refute the Bhikku firmly when addressing Parliament.
In addition to these problems, there are other prickly issues
confronting the community too. More than 2,500 vacancies in
Muslim schools are yet to be filled. In addition quotas of
appointment for ‘Moulavi’ (Arabic teachers) remain vacant. Low
admission rate of Muslims to universities is another problem.
The SLMC is also greatly concerned about the anti-Muslim acts of
the Karuna faction, the TMVP, which has state backing
Another potential problem is that of the state allegedly
training and arming Muslim youths. These groups, bearing
different names, exist in areas like Akkaraipattu, Kattankudi,
Oddamavady and Muttur.
In the short-term, these groups, along with the Karuna faction,
are being used to foment Tamil-Muslim friction. In the
long-term, these groups could use violence to constrict the
activities of legitimate, non-violent parties like the SLMC.
The Muslim Congress also found itself virtually powerless
despite being in government. An Eastern Province MP confessed
that none of them could get anything effectively done for the
community in spite of holding office.
Of 23 Muslim MPs, 18 were in government, holding ministerial,
state ministerial and deputy ministerial posts. None of them
have been unable to do anything worthwhile. They were
politically impotent to do good for the community or at least
prevent bad from befalling the community.
Though this state of affairs applies to the NUA, NC and ACMC,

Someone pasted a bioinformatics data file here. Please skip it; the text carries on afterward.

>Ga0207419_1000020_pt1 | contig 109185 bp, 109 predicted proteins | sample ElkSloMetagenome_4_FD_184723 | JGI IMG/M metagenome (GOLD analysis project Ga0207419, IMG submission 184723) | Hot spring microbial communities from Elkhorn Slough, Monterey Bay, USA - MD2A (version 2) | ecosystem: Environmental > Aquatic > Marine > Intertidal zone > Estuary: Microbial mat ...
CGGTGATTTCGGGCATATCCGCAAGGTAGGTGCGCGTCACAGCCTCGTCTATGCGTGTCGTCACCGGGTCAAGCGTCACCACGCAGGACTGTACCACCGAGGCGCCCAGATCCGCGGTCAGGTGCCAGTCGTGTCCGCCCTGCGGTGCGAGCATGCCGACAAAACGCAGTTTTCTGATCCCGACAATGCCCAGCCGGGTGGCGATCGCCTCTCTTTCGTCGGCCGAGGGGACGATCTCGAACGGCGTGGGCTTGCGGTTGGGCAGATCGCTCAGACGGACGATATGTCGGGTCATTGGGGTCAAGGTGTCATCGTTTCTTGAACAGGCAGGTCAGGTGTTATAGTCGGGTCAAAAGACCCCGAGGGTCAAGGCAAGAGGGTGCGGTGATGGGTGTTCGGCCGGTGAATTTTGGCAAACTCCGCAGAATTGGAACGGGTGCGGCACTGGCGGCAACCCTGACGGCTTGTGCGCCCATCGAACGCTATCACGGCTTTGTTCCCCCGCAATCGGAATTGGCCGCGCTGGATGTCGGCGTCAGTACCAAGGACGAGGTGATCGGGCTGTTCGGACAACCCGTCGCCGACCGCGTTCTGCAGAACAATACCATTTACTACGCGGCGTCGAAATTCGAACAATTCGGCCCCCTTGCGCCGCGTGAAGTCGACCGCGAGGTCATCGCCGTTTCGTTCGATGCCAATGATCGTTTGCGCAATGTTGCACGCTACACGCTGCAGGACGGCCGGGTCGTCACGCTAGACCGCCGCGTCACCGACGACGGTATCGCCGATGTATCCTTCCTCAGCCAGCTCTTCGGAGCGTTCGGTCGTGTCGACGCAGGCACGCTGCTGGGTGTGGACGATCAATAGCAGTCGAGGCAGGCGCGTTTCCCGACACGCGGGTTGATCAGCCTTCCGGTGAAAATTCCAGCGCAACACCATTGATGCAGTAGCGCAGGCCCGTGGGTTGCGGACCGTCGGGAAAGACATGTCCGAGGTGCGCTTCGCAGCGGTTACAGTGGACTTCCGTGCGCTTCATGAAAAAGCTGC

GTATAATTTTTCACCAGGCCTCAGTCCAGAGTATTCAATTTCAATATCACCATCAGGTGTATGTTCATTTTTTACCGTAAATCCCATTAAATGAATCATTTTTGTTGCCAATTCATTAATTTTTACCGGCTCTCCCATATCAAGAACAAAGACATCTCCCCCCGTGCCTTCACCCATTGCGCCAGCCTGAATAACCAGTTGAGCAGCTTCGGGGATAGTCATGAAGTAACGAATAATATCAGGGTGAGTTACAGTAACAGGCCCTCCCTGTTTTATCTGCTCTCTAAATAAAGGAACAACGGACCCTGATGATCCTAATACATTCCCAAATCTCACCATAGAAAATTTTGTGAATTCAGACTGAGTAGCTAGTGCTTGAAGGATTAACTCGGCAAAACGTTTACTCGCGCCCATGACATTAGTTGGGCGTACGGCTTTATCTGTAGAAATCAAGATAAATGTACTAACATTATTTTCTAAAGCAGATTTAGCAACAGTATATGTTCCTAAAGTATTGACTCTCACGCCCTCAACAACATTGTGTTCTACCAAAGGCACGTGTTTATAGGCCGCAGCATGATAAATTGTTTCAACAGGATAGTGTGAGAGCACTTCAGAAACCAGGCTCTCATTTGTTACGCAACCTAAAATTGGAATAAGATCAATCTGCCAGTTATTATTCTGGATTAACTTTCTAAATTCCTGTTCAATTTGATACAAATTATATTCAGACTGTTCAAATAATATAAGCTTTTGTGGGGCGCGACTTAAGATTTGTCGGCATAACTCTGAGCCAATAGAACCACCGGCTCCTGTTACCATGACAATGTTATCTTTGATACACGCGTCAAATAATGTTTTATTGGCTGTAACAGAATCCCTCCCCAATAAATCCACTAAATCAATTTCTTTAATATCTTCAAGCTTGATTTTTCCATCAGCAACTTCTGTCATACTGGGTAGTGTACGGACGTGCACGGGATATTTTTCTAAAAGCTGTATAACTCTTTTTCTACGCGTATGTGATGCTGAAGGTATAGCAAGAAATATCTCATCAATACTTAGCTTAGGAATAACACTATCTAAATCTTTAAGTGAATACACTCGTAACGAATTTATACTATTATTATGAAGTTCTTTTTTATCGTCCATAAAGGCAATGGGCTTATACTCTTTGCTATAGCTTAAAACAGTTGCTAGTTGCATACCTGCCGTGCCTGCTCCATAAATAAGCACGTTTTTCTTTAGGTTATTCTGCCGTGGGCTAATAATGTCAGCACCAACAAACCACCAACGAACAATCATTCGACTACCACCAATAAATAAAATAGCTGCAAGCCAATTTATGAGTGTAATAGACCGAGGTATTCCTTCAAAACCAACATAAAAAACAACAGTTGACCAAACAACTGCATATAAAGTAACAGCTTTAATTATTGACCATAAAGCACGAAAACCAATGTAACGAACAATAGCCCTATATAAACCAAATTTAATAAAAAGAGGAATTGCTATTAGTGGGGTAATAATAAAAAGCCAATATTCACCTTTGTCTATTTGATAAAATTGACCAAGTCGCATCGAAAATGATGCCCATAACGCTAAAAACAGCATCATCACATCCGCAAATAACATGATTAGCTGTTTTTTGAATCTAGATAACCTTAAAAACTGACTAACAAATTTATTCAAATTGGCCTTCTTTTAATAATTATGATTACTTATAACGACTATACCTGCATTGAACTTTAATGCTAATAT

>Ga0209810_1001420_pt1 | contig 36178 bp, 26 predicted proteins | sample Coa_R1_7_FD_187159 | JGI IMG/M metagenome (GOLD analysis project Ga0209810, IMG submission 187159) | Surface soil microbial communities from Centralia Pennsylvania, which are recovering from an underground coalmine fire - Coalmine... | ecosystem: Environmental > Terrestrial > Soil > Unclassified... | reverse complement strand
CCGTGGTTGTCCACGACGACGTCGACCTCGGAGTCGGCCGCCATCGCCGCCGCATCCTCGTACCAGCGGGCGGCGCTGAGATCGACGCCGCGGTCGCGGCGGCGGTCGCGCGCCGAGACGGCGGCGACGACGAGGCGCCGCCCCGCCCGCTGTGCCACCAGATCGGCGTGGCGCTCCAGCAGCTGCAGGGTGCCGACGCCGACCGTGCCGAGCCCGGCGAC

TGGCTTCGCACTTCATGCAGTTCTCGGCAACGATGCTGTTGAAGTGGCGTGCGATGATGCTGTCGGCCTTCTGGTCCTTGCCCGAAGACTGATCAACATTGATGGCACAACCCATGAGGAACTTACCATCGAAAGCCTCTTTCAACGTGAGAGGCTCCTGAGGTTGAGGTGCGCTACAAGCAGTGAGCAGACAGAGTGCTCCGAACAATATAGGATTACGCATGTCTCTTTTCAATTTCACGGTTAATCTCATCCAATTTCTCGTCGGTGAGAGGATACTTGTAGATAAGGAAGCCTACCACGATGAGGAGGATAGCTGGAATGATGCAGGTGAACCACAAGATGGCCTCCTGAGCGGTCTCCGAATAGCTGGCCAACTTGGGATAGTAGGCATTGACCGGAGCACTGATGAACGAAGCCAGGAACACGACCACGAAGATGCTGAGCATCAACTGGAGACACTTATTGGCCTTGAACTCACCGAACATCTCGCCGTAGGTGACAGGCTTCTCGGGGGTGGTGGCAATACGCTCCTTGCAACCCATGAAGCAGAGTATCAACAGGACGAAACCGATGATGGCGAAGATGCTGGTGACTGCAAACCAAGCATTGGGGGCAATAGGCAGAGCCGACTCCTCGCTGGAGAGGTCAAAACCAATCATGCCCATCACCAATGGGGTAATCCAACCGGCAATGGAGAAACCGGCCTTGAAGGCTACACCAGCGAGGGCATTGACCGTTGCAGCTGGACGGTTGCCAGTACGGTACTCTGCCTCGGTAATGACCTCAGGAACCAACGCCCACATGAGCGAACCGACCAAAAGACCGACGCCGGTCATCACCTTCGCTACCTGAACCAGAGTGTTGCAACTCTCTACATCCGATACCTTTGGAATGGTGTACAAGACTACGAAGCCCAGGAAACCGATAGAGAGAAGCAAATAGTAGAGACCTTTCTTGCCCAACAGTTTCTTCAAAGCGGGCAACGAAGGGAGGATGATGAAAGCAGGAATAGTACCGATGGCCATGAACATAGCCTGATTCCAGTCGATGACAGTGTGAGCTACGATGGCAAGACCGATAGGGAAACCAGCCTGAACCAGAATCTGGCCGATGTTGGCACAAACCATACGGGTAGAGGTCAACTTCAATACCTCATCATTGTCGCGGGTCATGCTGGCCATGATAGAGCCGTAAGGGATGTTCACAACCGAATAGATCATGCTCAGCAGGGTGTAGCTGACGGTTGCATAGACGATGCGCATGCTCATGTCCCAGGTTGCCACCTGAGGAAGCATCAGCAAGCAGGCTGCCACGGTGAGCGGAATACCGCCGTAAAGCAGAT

the community at large was concerned only about the SLMC,
explained a Muslim Congress official. “Our people regard only
the SLMC as their party. It is to us that they look up to
fulfill their needs,” he said.
Under these circumstances, a greater responsibility was cast
upon the SLMC to look after Muslim interests. “If the SLMC could
not deliver, then it was time to go out of the government and
fight for rights from opposition ranks,” the SLMC official
The SLMC hand was forced to a great extent by the Mosque
Federation. The federation had sent a letter to President
Rajapaksa about Muslim grievances. Receipt was acknowledged but
nothing further was done.
Federation Head Al Shaikh Haniffa Madani had then called upon
all Muslim MPs to plan coordinated action. United action on
December 14 on the Budget vote was recommended.
Only the SLMC, it seems, has responded positively to the Mosque
Federation so far. Apart from consulting the federation, the
SLMC has taken the initiative to quit the government.
Some Muslim journalists in the mainstream media told this column
that the SLMC pullout has raised its stock among the Muslim
community. The community at large had been hurt and troubled
over the anti-Muslim attitude of this regime and had been
disappointed over the inertia gripping Muslim MPs in addressing
With the SLMC snapping out of its political paralysis and once
again asserting itself as the paramount political force of Sri
Lankan Muslims, the community was now rallying behind the party.
This leaves the other Muslim parties with unenviable